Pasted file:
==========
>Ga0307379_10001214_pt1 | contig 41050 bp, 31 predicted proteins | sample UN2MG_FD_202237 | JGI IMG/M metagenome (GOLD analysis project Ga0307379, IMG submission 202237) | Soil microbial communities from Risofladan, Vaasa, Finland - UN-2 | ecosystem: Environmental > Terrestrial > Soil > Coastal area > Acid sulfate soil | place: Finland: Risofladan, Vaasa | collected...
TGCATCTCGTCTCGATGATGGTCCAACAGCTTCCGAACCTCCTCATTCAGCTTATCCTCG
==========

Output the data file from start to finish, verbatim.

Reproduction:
>Ga0307379_10001214_pt1 | contig 41050 bp, 31 predicted proteins | sample UN2MG_FD_202237 | JGI IMG/M metagenome (GOLD analysis project Ga0307379, IMG submission 202237) | Soil microbial communities from Risofladan, Vaasa, Finland - UN-2 | ecosystem: Environmental > Terrestrial > Soil > Coastal area > Acid sulfate soil | place: Finland: Risofladan, Vaasa | collected...
TGCATCTCGTCTCGATGATGGTCCAACAGCTTCCGAACCTCCTCATTCAGCTTATCCTCG